Do you think you might be suffering from adult-onset diabetes (frequently referred to as type 2 diabetes)?
In this article, I'll answer the question "What is adult-onset diabetes?"
Also, I'll show you the 7 most common signs & symptoms of type 2 diabetes and tell you what you can do about it.
Adult-onset diabetes unraveled
As you get older, you will get sicker. And one disease an increasing number of older people are contracting is adult-onset diabetes. So, what exactly is this disease and what are the most common symptoms?
Discovering precisely what adult-onset diabetes is and how to recognize it can be quite challenging.
I've been doing some searching on your behalf. And I came across dozens of sites, all attempting to explain what adult-onset diabetes is. Unfortunately, their explanations were so complicated, I was afraid my head was going to explode.
Purpose of this article
To save you from a similar situation, I'll try to explain, in simple language as simply as possible, what adult-onset diabetes is.
Also, at the end of the blog, you will learn how to recognize 7 signs and symptoms that may indicate type 2 diabetes.
When you have diabetes, your body cannot cope with the sugars that are in your food – it can't process them in the way the body of a non-diabetic person can.
Sugars in your food are usually taken up by your brain and your muscles, and other organs. But it's not that straightforward. First, your body must get a signal in the form of the hormone insulin, which is released when you ingest carbs and sugar.
The process goes like this:
If you have diabetes, you have problems with the hormone insulin. And, as you can see in the graphic above, insulin is an essential link in the chain.
The precise problem differs from patient to patient. For the sake of convenience, doctors distinguish between two categories of diabetes:
Type 1 diabetes
With type 1, your body mistakenly attacks the organ that makes the insulin, the pancreas.
This slowly destroys the pancreas. And as a result, insulin is no longer produced.
So, when you eat something, any sugar it releases into your blood can no longer be extracted in the normal way.
Your cells and organs no longer receive the sugar they need, and you walk around with aconstantly high blood sugar level, which is very dangerous.
As a result, people with type 1 diabetes have to administer insulin to themselves via a hypodermic needle. This is the only way to ensure that their blood sugar levels will drop.
Type 2 diabetes
With type 2 diabetes (adult-onset diabetes) something else is going on:
Your body does not produce enough insulin to absorb the sugars, and your body cells are insensitive to insulin
This usually happens because (over an extended period of time) a person:
All the points above guarantee that your blood sugar level will be too high. Your body has to work extra hard. The more of these points that apply to you, the higher the chance that your body will no longer be able to run specific processes.
Your cells become less sensitive to insulin, or your pancreas does not make enough insulin to process the sugar you ingest.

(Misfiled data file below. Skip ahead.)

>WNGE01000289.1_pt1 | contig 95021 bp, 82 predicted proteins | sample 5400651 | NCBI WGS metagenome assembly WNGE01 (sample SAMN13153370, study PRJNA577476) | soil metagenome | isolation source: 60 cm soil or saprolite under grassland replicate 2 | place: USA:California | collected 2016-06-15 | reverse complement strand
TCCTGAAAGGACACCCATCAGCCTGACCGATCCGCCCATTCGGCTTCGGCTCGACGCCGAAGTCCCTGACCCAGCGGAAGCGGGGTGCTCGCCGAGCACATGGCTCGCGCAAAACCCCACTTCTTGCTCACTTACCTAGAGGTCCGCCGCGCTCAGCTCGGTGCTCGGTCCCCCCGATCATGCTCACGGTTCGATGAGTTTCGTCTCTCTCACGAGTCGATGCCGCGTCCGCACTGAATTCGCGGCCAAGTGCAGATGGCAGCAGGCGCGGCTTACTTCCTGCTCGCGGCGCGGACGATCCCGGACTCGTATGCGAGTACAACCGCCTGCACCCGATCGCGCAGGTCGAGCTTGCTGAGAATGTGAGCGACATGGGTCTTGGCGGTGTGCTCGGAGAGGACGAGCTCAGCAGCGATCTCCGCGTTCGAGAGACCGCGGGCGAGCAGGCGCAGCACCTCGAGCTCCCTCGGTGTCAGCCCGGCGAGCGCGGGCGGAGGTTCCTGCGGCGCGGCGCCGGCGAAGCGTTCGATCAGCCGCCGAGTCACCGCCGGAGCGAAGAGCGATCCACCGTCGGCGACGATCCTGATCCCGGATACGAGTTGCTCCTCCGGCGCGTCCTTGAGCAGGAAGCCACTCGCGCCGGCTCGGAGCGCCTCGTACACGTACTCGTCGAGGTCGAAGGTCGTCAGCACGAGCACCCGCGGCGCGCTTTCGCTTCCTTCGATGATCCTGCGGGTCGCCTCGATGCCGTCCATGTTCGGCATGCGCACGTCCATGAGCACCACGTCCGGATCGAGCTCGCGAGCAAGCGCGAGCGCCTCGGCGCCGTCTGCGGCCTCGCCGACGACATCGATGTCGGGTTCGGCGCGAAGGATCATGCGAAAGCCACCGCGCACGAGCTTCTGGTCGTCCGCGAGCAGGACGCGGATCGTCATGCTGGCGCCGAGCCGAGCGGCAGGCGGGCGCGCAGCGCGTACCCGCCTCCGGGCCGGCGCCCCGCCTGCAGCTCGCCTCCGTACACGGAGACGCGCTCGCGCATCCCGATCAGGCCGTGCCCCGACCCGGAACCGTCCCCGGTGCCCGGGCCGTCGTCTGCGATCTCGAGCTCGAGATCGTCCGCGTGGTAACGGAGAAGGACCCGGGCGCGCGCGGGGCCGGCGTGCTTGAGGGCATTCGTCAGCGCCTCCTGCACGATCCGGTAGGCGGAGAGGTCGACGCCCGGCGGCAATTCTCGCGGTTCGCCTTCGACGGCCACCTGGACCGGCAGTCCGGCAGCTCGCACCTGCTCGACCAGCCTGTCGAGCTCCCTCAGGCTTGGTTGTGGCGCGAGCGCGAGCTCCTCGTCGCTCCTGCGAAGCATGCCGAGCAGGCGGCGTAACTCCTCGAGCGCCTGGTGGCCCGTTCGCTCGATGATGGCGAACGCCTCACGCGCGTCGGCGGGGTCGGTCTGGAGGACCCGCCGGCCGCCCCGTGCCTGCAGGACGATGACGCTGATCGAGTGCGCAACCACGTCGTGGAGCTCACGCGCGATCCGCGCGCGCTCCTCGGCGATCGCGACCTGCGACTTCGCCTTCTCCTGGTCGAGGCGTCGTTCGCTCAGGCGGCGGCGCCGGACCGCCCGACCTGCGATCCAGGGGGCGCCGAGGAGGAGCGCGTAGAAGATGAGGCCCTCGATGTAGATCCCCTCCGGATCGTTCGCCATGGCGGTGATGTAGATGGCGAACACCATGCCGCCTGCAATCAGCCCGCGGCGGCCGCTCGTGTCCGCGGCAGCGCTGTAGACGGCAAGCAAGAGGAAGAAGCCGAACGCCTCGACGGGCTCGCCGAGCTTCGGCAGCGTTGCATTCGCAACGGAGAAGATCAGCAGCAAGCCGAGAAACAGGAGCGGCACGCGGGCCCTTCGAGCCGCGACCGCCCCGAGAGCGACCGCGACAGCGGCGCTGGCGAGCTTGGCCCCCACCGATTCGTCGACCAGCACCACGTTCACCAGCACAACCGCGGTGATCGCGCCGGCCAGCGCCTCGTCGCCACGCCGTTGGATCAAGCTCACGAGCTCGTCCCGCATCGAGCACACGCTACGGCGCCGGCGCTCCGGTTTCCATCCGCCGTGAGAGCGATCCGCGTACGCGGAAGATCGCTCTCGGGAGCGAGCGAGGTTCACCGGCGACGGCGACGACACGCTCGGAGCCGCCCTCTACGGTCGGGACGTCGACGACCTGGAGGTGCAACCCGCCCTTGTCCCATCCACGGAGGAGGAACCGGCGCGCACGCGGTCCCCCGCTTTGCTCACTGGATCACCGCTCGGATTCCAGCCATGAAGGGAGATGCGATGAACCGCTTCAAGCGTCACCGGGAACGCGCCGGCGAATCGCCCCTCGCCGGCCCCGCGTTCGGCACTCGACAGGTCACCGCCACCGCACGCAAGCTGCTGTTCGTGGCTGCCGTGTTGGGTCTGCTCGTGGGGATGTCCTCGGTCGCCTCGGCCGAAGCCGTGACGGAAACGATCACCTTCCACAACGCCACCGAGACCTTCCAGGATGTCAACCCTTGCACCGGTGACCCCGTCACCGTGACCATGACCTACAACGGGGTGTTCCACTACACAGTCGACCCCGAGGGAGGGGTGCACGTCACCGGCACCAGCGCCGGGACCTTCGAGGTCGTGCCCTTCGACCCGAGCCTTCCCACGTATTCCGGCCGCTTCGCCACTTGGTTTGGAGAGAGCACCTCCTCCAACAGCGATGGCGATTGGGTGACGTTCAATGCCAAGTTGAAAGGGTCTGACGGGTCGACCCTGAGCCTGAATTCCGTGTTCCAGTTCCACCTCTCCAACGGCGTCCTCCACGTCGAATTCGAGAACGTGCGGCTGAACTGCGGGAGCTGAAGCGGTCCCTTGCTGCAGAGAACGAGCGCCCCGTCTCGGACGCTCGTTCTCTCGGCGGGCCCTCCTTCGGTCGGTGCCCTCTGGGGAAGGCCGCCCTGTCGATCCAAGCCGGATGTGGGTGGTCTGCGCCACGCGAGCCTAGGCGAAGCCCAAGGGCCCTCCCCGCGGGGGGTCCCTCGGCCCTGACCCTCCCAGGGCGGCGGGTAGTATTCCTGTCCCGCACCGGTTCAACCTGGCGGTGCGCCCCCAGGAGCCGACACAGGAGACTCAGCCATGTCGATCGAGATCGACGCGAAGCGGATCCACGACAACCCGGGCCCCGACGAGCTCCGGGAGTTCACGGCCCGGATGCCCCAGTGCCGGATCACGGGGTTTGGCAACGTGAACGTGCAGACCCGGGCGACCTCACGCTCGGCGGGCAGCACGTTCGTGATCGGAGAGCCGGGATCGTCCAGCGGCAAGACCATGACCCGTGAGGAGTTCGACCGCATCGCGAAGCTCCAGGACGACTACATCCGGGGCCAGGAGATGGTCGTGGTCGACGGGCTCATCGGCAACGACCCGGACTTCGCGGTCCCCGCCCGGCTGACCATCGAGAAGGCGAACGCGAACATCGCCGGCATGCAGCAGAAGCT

Aging and heredity also play a role. Hence the name "adult-onset diabetes": the chances of contracting the disease increase as you get older.
This is how type 2 diabetes differs from type 1 (or juvenile) diabetes, which usually affects younger people before puberty, is much less common, and stays with sufferers for the rest of their lives.
In contrast to juvenile diabetes, adult-onset diabetes can be prevented. And you can do it like this:
A healthy lifestyle prevents type 2 diabetes
If you are reading this article and you do not have any adult-onset diabetes, I would particularly encourage you to read my articles about curing pre-diabetes.
"With pre-diabetes, you are on your way to getting diabetes, and it becomes extra important to live healthily."
But the advice I give to pre-diabetic people should actually apply to everyone. This way, everyone reduces the chance of developing adult-onset diabetes. It is a nasty disease, which can be prevented by a healthy lifestyle.
Prevent adult-onset diabetes!
If anyone in your immediate family has adult-onset diabetes, you will know how drastic it can be. At the same time, it can act as an added incentive to live a healthier lifestyle. Because adult-onset diabetes is hereditary, you run a very real risk of contracting it, so you would be wise to do all you can to avoid it.
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"Do I have adult-onset diabetes?"
There's only one way to find out. And that's by going to the doctor for a blood test and a check up.
If you want to prepare for that conversation, or you want to get a better picture of the symptoms of adult-onset diabetes, take a look below at the overview of the 7 most common signs and symptoms of type 2 diabetes.
#1 Disturbance in regulation of fluids
These are fancy words to say that when your body can't deal with excess sugar in the "normal" way, it will resort to alternative methods.
When your blood sugar level is too high, your body does not like it.